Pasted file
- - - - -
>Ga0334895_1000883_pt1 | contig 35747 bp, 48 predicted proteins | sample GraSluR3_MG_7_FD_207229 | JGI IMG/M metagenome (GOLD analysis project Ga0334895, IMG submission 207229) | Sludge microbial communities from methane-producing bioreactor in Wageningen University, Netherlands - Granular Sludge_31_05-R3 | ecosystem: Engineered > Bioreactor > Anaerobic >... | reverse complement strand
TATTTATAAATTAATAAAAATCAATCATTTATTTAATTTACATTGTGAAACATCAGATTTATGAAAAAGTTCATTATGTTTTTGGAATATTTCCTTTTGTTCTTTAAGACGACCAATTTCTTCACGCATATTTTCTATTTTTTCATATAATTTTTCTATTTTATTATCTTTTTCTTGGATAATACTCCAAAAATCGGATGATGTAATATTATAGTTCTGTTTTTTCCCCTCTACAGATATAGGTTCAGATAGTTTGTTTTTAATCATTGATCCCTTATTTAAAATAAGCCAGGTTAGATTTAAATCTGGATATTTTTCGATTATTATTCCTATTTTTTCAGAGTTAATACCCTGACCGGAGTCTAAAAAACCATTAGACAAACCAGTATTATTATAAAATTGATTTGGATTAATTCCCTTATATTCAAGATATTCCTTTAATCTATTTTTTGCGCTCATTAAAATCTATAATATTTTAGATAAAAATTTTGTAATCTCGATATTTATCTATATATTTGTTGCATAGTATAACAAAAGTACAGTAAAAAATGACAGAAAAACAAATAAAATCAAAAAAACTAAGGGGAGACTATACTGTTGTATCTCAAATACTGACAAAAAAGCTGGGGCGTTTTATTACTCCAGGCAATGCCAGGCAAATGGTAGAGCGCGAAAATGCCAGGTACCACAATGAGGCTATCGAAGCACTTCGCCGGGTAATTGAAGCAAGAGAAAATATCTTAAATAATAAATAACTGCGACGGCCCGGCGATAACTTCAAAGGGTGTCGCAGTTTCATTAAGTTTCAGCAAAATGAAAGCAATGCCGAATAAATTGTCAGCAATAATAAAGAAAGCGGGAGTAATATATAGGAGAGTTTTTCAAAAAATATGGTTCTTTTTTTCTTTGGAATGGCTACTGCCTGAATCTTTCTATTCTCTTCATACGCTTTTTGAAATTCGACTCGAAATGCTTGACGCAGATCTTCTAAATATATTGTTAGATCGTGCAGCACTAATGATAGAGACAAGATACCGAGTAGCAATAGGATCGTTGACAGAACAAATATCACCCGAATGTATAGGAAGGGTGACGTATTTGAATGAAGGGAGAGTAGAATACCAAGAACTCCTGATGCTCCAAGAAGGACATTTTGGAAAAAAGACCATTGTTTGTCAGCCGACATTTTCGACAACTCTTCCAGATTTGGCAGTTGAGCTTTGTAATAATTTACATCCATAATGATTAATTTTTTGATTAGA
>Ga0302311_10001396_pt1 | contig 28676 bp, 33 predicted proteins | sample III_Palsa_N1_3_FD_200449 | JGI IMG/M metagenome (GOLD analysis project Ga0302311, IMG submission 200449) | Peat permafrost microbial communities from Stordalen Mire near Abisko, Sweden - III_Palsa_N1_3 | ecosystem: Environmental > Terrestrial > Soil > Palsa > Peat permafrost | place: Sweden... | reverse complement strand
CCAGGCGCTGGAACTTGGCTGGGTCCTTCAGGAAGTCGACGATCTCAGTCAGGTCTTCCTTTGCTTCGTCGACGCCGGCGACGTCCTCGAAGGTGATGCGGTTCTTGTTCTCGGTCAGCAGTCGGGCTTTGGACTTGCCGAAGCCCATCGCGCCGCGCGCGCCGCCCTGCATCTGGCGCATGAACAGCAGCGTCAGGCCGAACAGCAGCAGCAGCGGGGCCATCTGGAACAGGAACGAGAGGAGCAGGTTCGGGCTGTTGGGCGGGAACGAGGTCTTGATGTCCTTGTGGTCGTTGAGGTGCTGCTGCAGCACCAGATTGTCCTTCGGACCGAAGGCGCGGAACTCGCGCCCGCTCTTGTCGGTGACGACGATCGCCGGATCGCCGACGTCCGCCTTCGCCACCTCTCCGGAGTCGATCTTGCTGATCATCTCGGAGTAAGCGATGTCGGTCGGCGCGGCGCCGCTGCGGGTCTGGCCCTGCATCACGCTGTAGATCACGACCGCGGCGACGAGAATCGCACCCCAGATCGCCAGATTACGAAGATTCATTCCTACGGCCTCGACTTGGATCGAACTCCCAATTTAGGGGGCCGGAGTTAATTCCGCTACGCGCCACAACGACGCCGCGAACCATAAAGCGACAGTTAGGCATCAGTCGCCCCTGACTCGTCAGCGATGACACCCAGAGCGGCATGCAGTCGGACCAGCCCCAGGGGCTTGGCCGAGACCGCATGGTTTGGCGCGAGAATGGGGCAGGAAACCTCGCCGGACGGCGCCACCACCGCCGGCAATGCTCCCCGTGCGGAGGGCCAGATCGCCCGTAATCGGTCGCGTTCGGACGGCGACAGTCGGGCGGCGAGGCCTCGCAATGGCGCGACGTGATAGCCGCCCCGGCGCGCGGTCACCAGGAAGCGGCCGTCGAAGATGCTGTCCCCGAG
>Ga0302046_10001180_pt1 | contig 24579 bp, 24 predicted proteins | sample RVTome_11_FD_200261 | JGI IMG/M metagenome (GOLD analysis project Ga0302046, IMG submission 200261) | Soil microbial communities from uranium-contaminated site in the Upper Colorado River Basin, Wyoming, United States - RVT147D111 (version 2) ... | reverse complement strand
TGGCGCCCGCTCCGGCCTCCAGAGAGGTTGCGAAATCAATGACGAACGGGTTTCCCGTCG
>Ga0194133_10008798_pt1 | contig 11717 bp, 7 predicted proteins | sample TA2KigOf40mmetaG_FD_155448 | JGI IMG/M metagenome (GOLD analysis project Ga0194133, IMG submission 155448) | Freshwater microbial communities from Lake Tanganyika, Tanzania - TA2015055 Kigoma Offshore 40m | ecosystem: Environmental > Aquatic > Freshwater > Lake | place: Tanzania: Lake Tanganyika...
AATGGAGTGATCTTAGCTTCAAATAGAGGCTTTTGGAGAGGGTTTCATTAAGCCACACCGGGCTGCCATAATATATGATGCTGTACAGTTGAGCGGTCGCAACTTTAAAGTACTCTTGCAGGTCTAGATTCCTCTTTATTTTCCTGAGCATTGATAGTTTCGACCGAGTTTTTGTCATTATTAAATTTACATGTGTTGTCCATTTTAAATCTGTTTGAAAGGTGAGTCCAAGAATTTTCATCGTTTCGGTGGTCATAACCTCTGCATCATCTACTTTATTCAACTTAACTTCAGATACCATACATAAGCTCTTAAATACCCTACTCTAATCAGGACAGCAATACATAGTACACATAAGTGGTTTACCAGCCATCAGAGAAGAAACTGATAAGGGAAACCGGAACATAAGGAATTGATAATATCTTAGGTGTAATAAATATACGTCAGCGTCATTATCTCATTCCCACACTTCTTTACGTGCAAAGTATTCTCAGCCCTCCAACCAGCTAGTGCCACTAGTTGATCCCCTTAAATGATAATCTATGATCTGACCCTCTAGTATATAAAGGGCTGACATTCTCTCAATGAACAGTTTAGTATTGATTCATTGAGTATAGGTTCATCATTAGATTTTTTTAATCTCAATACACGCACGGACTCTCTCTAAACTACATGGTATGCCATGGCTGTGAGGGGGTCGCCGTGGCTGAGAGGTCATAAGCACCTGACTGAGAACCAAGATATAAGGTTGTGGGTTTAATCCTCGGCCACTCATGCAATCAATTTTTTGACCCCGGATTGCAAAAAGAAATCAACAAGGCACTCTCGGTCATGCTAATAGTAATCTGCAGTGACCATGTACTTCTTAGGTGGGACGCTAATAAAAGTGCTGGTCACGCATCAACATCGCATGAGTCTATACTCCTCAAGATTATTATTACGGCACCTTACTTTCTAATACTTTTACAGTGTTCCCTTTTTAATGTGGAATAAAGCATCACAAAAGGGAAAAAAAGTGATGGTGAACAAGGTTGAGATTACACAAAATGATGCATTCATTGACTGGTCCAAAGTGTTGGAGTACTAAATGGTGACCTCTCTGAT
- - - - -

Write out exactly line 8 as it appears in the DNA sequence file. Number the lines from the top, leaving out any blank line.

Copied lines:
AATGGAGTGATCTTAGCTTCAAATAGAGGCTTTTGGAGAGGGTTTCATTAAGCCACACCGGGCTGCCATAATATATGATGCTGTACAGTTGAGCGGTCGCAACTTTAAAGTACTCTTGCAGGTCTAGATTCCTCTTTATTTTCCTGAGCATTGATAGTTTCGACCGAGTTTTTGTCATTATTAAATTTACATGTGTTGTCCATTTTAAATCTGTTTGAAAGGTGAGTCCAAGAATTTTCATCGTTTCGGTGGTCATAACCTCTGCATCATCTACTTTATTCAACTTAACTTCAGATACCATACATAAGCTCTTAAATACCCTACTCTAATCAGGACAGCAATACATAGTACACATAAGTGGTTTACCAGCCATCAGAGAAGAAACTGATAAGGGAAACCGGAACATAAGGAATTGATAATATCTTAGGTGTAATAAATATACGTCAGCGTCATTATCTCATTCCCACACTTCTTTACGTGCAAAGTATTCTCAGCCCTCCAACCAGCTAGTGCCACTAGTTGATCCCCTTAAATGATAATCTATGATCTGACCCTCTAGTATATAAAGGGCTGACATTCTCTCAATGAACAGTTTAGTATTGATTCATTGAGTATAGGTTCATCATTAGATTTTTTTAATCTCAATACACGCACGGACTCTCTCTAAACTACATGGTATGCCATGGCTGTGAGGGGGTCGCCGTGGCTGAGAGGTCATAAGCACCTGACTGAGAACCAAGATATAAGGTTGTGGGTTTAATCCTCGGCCACTCATGCAATCAATTTTTTGACCCCGGATTGCAAAAAGAAATCAACAAGGCACTCTCGGTCATGCTAATAGTAATCTGCAGTGACCATGTACTTCTTAGGTGGGACGCTAATAAAAGTGCTGGTCACGCATCAACATCGCATGAGTCTATACTCCTCAAGATTATTATTACGGCACCTTACTTTCTAATACTTTTACAGTGTTCCCTTTTTAATGTGGAATAAAGCATCACAAAAGGGAAAAAAAGTGATGGTGAACAAGGTTGAGATTACACAAAATGATGCATTCATTGACTGGTCCAAAGTGTTGGAGTACTAAATGGTGACCTCTCTGAT